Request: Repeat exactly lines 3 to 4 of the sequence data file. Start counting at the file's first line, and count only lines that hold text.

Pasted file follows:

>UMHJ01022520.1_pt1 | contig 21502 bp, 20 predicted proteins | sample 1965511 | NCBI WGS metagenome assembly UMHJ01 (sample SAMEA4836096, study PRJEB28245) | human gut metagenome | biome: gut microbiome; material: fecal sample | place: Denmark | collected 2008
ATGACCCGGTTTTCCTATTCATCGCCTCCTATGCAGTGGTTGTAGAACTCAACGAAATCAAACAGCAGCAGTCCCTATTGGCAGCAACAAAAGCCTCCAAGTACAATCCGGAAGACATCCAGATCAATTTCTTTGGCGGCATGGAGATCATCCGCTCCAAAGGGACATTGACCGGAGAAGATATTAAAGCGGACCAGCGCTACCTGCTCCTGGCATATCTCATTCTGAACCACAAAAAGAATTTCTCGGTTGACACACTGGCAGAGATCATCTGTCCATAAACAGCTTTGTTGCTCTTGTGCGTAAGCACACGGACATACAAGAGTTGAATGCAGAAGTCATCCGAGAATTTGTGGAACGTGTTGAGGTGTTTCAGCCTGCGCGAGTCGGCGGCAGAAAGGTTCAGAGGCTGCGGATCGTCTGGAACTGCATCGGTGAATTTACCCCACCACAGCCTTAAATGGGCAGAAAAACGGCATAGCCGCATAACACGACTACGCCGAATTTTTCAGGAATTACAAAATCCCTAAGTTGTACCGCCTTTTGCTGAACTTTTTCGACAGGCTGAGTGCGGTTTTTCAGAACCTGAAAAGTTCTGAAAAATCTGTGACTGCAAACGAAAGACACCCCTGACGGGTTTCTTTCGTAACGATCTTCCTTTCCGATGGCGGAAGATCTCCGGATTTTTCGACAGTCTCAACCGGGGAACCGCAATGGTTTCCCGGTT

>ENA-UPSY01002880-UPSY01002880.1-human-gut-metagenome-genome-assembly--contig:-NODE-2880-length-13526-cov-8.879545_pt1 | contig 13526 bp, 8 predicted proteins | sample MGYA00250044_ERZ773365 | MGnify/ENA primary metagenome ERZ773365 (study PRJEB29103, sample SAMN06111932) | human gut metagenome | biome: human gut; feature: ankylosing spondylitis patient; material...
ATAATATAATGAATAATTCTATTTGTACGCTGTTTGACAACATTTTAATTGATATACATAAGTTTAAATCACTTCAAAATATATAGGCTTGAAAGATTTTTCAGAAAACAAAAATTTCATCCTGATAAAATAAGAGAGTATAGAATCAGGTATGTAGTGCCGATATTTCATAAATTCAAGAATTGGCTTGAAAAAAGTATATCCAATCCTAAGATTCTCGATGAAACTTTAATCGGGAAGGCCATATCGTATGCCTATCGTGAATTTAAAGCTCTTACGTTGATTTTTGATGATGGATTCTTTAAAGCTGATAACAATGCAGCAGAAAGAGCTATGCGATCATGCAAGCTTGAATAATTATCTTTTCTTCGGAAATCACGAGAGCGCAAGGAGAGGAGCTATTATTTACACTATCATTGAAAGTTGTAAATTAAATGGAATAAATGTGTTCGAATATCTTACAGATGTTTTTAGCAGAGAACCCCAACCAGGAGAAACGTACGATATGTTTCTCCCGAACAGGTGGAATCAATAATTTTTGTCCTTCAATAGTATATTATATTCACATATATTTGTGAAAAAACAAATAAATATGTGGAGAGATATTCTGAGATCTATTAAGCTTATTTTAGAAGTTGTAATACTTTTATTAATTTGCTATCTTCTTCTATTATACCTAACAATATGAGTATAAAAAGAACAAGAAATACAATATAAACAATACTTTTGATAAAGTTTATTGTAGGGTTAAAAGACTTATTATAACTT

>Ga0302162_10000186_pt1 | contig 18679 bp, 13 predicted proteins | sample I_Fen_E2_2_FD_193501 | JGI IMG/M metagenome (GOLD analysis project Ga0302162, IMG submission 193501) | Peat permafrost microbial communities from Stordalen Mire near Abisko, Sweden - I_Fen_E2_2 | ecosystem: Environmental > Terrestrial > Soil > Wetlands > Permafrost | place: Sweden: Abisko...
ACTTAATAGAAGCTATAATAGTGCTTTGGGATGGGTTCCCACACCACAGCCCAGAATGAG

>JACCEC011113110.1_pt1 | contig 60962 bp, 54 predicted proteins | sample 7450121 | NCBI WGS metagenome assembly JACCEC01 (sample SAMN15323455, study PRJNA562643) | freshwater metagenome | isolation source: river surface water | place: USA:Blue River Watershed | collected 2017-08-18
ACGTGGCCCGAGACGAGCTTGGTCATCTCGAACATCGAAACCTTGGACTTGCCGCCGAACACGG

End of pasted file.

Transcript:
>ENA-UPSY01002880-UPSY01002880.1-human-gut-metagenome-genome-assembly--contig:-NODE-2880-length-13526-cov-8.879545_pt1 | contig 13526 bp, 8 predicted proteins | sample MGYA00250044_ERZ773365 | MGnify/ENA primary metagenome ERZ773365 (study PRJEB29103, sample SAMN06111932) | human gut metagenome | biome: human gut; feature: ankylosing spondylitis patient; material...
ATAATATAATGAATAATTCTATTTGTACGCTGTTTGACAACATTTTAATTGATATACATAAGTTTAAATCACTTCAAAATATATAGGCTTGAAAGATTTTTCAGAAAACAAAAATTTCATCCTGATAAAATAAGAGAGTATAGAATCAGGTATGTAGTGCCGATATTTCATAAATTCAAGAATTGGCTTGAAAAAAGTATATCCAATCCTAAGATTCTCGATGAAACTTTAATCGGGAAGGCCATATCGTATGCCTATCGTGAATTTAAAGCTCTTACGTTGATTTTTGATGATGGATTCTTTAAAGCTGATAACAATGCAGCAGAAAGAGCTATGCGATCATGCAAGCTTGAATAATTATCTTTTCTTCGGAAATCACGAGAGCGCAAGGAGAGGAGCTATTATTTACACTATCATTGAAAGTTGTAAATTAAATGGAATAAATGTGTTCGAATATCTTACAGATGTTTTTAGCAGAGAACCCCAACCAGGAGAAACGTACGATATGTTTCTCCCGAACAGGTGGAATCAATAATTTTTGTCCTTCAATAGTATATTATATTCACATATATTTGTGAAAAAACAAATAAATATGTGGAGAGATATTCTGAGATCTATTAAGCTTATTTTAGAAGTTGTAATACTTTTATTAATTTGCTATCTTCTTCTATTATACCTAACAATATGAGTATAAAAAGAACAAGAAATACAATATAAACAATACTTTTGATAAAGTTTATTGTAGGGTTAAAAGACTTATTATAACTT